I am trying to use my Arduino Uno to send power from one of its digital pins to a cabinet lock, the cabinet lock is "fail-secure," so you send power to it to unlock it, and it is locked when in GND state. I purchased these, but being new to electronics, when I bought them, I failed to realize that I would need to increase amperage as well as voltage to make the lock function.

Alas, I had this lying around. I know it works with DC motors, but I was wondering if I could use it to increase the current for the lock. I'm trying to understand the specs - in some places I see that it can produce 600mA, in others I see 1.2A or 2A. If it can produce 1.2A from 5V, I think maybe that would open the lock (I don't know the minimum amperage that would open the lock). The specs seem to be for two models, I have the L293D.

So my overarching question is, can I connect the Arduino Uno digital pin to the L293D and then run the output from that to the DC boost module I got (amazon link above), and then run the output from the DC boost module to the lock...with enough amperage to open it?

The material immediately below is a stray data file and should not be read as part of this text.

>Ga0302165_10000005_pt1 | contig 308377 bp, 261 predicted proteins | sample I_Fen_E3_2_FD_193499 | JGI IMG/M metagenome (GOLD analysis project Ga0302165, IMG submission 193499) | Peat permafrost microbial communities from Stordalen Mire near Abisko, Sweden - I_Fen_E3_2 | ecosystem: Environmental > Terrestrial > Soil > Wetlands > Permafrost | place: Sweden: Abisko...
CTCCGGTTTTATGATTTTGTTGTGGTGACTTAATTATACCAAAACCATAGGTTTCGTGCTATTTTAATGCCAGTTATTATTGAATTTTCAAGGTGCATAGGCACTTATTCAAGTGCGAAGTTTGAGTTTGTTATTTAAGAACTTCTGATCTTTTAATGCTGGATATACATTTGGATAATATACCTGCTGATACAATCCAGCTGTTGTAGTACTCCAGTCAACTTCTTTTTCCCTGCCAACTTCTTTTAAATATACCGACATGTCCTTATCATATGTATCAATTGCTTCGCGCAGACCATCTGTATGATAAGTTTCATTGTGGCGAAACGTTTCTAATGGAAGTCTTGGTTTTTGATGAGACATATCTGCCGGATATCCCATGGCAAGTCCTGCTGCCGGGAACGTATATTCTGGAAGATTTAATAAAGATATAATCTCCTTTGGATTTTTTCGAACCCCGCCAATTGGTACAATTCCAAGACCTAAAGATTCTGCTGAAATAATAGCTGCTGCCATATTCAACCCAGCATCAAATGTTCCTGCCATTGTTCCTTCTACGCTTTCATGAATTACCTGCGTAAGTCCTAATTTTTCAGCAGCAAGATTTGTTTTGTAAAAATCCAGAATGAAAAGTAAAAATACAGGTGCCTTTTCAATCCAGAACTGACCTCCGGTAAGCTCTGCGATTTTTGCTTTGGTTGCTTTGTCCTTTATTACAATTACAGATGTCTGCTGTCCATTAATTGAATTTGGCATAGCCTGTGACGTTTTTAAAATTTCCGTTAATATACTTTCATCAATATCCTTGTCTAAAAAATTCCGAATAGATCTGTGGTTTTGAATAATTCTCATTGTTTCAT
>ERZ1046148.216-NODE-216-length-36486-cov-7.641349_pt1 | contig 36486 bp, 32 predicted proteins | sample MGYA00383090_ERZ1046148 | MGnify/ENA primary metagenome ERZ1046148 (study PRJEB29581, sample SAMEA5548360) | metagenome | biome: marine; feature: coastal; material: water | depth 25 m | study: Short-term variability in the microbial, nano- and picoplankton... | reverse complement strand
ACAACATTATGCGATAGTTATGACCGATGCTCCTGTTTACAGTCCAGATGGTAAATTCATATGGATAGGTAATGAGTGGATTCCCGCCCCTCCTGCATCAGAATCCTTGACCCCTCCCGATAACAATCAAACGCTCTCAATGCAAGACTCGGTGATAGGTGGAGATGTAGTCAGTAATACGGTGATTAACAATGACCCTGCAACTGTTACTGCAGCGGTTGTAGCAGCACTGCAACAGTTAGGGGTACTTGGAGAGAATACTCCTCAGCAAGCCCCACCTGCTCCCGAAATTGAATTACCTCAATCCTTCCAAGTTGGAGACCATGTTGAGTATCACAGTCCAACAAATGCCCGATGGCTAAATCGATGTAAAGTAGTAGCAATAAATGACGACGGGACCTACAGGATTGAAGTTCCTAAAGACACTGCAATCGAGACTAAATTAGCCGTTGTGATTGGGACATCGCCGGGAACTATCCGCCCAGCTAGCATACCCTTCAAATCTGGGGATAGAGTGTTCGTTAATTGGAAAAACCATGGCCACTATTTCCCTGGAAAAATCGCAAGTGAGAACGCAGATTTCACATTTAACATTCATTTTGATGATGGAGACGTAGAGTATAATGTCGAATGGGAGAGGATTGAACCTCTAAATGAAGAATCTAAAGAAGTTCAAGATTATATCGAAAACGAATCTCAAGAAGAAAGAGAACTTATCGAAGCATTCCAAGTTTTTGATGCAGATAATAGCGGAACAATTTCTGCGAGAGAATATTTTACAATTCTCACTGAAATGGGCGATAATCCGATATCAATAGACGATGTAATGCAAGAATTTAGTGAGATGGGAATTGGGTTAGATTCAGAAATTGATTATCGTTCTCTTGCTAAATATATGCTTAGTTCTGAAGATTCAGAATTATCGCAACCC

Here are some pictures of what I have (I am still awaiting the DC boosters in the mail):

Cabinet lock: enter image description here

L293D [![enter image description here][4]][4]

Latch and power cord:


[4]: https://i.stack.imgur.com/fRqOA.jpgenter image description here



simulate this circuit – Schematic created using CircuitLab

All you need is a Logic Level MOSFET. I use N-channel AOD5xx to sink current thru a load. 508, 510, 514, any would work well and can be driven from Arduino directly. I use a 150 ohm resistor between Arduino and Gate to limit Arduino pin output current to ~35mA (gate looks like a capacitor to the IO pin), and a 10K resistor from Gate to Gnd to keep the part turned off while the Arduino is booting up/restarting after a reset.

Take a look at this.

I also put a diode across the coil of the latch being driven. Cathode to the 'negative' of the latch (where the MOSFET is connected), anode to the 'positive' of latch. The diode should be selected to support at least as much current as the coil takes to operate. When the MOSFET turns off, the coil will try to keep current flowing as its magnetic field collapses, the diode gives that current someplace to go.

  • \$\begingroup\$ Comments are not for extended discussion; this conversation has been moved to chat. Any conclusions reached should be edited back into the question and/or any answer(s). \$\endgroup\$ – Dave Tweed Feb 15 '19 at 19:33

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